• With: Gary Kaltbaum, Jonas Max Ferris, Gary B. Smith, Caroline Heldman, Tobin Smith

    DISCLAIMER: THE FOLLOWING "Cost of Freedom Recap" CONTAINS STRONG OPINIONS WHICH ARE NOT A REFLECTION OF THE OPINIONS OF FOX NEWS AND SHOULD NOT BE RELIED UPON AS INVESTMENT ADVICE WHEN MAKING PERSONAL INVESTMENT DECISIONS. IT IS FOX NEWS' POLICY THAT CONTRIBUTORS DISCLOSE POSITIONS THEY HOLD IN STOCKS THEY DISCUSS, THOUGH POSITIONS MAY CHANGE. READERS OF "Cost of Freedom Recap" MUST TAKE RESPONSIBILITY FOR THEIR OWN INVESTMENT DECISIONS.

    'PORK' IN CLIFF DEAL SPARKING WORRIES D.C. SPENDING WON'T STOP

    GARY KALTBAUM: $430 million given to Hollywood producers so that they can produce movies in the U.S. than in other places - it's crazy! Look, when you continue to raise spending it ends up being a tax on the economy. It keeps the head winds on the economy. We are still at 7.8 percent and if you add in the people that came out of the workforce it is more at 11 percent. It does nothing because government is inefficient. There is no profit motive and the inefficiencies won't do anything for the economy going forward.

    JONAS MAX FERRIS: You can make the case in the long run that running up the deficit and pork spending will cause a fiscal collapse and a crisis that will lead to a major recession. In the short run for jobs for 2013 look at the example that was just brought up. You give them a tax credit to make a movie in America - if they make the movie in Canada wouldn't that create fewer jobs in the U.S. than making the movie or the commercial here? It's increasing the federal deficit, but it's also going to make jobs this year. The same with building NASCAR race tracks - you wouldn't have built the race tracks without credits from the government. It's not a great policy in the long run, but it will definitely create jobs in the short run next year.

    GARY B. SMITH: No one can disagree that stimulus spending creates jobs. We're all in agreement about that. The real question though is, "Is that dollar better spent by the government or by the private sector?" This has been studied. What does the dollar create in the GDP? The multiplier for government spending and stimulus spending is 0.64. That means that every dollar you and I give to the government in the form of taxes raises GDP to 0.64 cents. It says right there that no matter if you think that it's great to have wind farms or have Hollywood producers getting breaks - the money is spent inefficiently. It's much better spent in the private sector. We could spend all the money we want on stimulus, but it's not going to create as many jobs as if you and I had spent it ourselves.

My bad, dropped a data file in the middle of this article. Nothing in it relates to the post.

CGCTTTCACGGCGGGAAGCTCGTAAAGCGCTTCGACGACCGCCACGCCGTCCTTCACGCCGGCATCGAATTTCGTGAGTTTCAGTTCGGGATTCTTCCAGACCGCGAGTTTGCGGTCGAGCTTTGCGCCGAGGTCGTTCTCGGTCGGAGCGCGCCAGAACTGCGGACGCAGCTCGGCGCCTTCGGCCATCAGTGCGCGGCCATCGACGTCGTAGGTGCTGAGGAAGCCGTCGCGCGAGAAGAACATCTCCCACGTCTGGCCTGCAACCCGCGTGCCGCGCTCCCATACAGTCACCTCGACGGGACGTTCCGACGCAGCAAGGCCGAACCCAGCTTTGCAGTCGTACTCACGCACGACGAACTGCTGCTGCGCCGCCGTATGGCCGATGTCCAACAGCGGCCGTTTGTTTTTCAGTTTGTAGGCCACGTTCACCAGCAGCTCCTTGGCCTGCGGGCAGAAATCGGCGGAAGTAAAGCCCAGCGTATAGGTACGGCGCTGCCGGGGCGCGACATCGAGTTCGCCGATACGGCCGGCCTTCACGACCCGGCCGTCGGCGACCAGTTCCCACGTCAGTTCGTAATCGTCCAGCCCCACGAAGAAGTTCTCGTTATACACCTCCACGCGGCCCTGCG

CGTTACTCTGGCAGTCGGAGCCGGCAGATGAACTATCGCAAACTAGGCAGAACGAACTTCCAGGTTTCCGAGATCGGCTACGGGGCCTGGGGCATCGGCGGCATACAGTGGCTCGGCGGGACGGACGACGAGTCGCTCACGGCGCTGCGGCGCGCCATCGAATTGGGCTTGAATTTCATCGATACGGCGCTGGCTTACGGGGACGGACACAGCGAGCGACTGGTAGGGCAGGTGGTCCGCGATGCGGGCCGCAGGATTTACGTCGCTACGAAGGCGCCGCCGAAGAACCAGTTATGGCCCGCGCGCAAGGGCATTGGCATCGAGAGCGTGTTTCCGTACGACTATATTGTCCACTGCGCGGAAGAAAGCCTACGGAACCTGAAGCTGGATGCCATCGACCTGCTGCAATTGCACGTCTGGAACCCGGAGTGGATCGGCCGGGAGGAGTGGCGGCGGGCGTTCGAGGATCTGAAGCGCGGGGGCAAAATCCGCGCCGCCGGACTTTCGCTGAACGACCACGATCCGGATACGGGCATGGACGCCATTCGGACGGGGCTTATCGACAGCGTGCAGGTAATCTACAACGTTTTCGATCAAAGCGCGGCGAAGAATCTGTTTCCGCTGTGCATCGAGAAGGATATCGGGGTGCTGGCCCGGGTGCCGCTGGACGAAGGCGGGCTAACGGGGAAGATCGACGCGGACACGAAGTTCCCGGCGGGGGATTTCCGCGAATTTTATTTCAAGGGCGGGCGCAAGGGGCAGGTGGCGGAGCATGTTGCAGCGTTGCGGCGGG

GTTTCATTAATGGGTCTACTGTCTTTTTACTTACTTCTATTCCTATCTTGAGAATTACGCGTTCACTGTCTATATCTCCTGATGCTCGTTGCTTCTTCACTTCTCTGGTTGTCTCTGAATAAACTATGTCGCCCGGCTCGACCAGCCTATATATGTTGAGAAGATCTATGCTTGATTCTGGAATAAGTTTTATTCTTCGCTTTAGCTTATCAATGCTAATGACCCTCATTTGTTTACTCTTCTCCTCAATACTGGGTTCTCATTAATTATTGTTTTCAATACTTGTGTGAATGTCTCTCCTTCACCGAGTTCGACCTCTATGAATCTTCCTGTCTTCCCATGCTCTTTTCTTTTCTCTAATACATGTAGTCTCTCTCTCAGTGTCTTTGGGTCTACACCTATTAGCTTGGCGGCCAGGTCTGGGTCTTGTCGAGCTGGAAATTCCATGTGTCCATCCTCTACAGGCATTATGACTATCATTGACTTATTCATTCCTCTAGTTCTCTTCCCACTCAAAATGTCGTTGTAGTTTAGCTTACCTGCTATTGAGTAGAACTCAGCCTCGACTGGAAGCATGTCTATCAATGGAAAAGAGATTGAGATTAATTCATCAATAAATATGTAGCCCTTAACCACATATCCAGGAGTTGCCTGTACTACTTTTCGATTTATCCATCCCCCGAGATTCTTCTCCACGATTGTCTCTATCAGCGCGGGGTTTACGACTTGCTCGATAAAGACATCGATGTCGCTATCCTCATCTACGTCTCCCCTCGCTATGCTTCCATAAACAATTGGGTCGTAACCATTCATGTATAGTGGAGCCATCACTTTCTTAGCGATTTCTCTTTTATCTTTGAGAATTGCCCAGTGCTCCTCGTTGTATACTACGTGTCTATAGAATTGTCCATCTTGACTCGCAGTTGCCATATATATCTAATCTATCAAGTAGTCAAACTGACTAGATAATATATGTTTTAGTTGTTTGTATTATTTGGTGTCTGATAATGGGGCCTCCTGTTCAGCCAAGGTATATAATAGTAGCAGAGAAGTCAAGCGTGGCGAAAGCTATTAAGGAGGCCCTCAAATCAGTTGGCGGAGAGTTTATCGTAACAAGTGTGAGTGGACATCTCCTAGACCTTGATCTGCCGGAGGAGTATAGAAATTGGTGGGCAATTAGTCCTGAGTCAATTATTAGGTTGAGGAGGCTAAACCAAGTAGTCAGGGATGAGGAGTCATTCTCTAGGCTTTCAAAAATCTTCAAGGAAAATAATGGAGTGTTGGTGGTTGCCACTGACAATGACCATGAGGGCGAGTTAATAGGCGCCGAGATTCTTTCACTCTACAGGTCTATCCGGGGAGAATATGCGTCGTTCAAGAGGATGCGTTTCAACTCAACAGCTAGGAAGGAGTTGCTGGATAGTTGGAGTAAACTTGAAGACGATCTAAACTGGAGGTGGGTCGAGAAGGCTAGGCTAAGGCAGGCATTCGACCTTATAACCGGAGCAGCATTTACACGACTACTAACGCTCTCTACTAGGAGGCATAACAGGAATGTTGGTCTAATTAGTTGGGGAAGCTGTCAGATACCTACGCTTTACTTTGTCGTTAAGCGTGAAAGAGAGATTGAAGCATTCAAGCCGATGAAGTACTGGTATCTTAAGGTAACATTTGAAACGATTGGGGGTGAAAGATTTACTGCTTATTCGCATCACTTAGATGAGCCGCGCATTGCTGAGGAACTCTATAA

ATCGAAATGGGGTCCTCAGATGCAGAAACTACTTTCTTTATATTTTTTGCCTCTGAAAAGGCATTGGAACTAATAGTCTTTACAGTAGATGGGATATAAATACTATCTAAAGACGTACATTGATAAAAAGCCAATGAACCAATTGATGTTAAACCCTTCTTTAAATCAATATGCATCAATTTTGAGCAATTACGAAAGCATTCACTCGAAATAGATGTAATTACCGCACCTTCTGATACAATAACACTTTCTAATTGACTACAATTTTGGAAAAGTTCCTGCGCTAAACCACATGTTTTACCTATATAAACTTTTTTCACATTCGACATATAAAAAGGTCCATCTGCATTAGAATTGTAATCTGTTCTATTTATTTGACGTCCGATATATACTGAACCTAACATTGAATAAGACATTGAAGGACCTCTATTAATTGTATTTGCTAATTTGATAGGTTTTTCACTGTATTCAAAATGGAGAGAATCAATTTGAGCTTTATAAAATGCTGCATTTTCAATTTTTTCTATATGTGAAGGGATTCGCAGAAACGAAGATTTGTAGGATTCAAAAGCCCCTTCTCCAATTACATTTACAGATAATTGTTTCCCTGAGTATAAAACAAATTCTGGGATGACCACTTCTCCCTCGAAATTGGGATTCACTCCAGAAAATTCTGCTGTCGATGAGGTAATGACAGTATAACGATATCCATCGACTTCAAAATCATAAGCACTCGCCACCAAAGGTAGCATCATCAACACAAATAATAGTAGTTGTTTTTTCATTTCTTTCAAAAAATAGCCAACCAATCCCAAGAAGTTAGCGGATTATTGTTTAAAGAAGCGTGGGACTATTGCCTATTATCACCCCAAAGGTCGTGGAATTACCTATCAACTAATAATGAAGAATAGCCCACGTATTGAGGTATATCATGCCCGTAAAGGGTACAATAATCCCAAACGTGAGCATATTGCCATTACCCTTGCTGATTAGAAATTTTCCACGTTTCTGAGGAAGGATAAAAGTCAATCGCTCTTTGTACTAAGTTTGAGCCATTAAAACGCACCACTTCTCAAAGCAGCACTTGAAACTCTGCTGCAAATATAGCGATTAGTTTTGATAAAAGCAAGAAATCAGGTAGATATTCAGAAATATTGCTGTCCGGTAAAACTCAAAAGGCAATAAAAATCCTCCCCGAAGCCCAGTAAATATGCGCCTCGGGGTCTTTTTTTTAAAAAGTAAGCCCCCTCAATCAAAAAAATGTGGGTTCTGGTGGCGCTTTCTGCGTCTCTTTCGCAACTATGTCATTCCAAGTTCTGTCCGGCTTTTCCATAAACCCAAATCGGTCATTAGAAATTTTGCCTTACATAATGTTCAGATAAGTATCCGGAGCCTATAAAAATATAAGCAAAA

CAROLINE HELDMAN: History has proven that the only way in which we stimulate an economy when it's in a recession, such as the one that we're in, is through government spending. I would challenge the stats on the multiplier effect. That has a lot to do with money going to the service sector where it has almost no effect. Most government spending, especially the recent stimulus has an incredible multiplier effect. In fact, Zandy is saying that we have about 2.6 million jobs saved or created and other estimates range from one to four million - CBO estimates. We're all in agreement that stimulus spending does stimulate the economy.